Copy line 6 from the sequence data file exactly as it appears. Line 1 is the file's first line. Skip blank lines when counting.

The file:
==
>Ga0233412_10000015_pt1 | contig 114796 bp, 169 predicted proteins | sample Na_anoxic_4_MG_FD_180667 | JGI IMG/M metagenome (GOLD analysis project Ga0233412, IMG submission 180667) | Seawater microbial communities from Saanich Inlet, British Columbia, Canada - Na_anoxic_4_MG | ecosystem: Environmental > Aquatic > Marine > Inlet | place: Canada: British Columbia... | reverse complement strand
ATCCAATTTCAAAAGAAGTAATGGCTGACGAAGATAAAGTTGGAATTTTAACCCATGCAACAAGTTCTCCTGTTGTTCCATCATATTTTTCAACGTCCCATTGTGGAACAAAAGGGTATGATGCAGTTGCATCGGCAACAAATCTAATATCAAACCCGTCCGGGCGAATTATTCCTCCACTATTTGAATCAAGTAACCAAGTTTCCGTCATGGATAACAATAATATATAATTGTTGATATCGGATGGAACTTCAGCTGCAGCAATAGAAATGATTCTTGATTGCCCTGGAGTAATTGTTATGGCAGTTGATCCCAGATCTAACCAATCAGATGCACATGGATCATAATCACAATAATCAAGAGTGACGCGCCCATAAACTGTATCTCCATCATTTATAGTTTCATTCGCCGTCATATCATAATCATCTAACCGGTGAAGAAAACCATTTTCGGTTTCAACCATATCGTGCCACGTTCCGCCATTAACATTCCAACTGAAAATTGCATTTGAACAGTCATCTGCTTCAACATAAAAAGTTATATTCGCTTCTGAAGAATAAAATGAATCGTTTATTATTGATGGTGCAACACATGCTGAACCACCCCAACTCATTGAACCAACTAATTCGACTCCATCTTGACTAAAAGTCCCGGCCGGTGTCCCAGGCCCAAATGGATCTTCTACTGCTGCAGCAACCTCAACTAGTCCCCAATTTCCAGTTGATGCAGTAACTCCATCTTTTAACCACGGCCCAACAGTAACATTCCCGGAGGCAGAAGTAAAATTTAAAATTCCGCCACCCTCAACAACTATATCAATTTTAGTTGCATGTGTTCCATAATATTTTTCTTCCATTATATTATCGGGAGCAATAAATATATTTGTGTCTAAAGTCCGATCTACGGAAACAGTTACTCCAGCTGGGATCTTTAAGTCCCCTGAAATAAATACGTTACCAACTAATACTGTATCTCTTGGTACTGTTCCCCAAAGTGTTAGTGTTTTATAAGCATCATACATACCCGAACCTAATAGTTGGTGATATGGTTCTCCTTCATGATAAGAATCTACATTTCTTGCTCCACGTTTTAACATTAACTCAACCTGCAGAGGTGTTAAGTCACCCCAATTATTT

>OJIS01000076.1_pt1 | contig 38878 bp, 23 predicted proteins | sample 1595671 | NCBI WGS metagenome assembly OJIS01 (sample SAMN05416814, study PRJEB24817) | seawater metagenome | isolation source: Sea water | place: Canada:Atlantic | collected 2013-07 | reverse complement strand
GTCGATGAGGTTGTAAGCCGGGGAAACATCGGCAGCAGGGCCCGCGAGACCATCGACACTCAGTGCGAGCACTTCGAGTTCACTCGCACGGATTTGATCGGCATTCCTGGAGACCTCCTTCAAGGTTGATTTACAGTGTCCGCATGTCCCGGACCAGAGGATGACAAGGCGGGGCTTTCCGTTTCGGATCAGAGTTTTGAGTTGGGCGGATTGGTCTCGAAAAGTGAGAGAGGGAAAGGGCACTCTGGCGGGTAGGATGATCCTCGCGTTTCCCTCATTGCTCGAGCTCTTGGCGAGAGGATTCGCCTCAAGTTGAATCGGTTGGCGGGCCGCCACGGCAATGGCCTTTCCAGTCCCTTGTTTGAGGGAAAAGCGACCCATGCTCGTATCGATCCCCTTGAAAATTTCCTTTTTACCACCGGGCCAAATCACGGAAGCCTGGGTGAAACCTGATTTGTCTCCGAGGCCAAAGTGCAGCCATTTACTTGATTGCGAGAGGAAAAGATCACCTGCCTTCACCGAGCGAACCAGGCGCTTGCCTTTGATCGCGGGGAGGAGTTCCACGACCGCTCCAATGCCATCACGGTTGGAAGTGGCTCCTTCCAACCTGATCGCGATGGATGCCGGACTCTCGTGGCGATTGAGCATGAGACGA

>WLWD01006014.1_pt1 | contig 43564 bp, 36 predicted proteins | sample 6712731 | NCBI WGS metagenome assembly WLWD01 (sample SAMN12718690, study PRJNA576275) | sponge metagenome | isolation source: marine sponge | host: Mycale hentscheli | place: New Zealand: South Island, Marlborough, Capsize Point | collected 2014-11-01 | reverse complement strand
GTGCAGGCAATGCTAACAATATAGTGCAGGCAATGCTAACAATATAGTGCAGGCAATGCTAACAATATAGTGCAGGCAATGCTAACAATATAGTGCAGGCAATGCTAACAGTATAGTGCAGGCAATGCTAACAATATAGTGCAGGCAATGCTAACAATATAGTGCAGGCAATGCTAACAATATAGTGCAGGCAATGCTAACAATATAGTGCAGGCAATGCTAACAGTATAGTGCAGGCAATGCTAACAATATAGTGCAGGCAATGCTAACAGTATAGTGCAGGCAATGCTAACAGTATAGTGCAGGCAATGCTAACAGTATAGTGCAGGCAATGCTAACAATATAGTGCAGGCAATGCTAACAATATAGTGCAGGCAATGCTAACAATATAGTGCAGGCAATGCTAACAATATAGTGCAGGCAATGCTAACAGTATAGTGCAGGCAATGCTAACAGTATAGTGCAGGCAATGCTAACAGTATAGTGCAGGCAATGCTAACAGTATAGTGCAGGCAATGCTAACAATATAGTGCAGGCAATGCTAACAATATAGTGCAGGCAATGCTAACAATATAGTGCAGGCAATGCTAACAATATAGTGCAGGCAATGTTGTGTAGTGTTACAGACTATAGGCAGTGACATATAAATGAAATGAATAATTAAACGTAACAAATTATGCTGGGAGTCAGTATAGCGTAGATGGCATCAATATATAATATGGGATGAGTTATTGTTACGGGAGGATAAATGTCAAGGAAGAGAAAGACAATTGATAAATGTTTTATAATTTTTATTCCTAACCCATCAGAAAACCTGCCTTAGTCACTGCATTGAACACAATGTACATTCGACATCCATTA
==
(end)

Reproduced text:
GTGCAGGCAATGCTAACAATATAGTGCAGGCAATGCTAACAATATAGTGCAGGCAATGCTAACAATATAGTGCAGGCAATGCTAACAATATAGTGCAGGCAATGCTAACAGTATAGTGCAGGCAATGCTAACAATATAGTGCAGGCAATGCTAACAATATAGTGCAGGCAATGCTAACAATATAGTGCAGGCAATGCTAACAATATAGTGCAGGCAATGCTAACAGTATAGTGCAGGCAATGCTAACAATATAGTGCAGGCAATGCTAACAGTATAGTGCAGGCAATGCTAACAGTATAGTGCAGGCAATGCTAACAGTATAGTGCAGGCAATGCTAACAATATAGTGCAGGCAATGCTAACAATATAGTGCAGGCAATGCTAACAATATAGTGCAGGCAATGCTAACAATATAGTGCAGGCAATGCTAACAGTATAGTGCAGGCAATGCTAACAGTATAGTGCAGGCAATGCTAACAGTATAGTGCAGGCAATGCTAACAGTATAGTGCAGGCAATGCTAACAATATAGTGCAGGCAATGCTAACAATATAGTGCAGGCAATGCTAACAATATAGTGCAGGCAATGCTAACAATATAGTGCAGGCAATGTTGTGTAGTGTTACAGACTATAGGCAGTGACATATAAATGAAATGAATAATTAAACGTAACAAATTATGCTGGGAGTCAGTATAGCGTAGATGGCATCAATATATAATATGGGATGAGTTATTGTTACGGGAGGATAAATGTCAAGGAAGAGAAAGACAATTGATAAATGTTTTATAATTTTTATTCCTAACCCATCAGAAAACCTGCCTTAGTCACTGCATTGAACACAATGTACATTCGACATCCATTA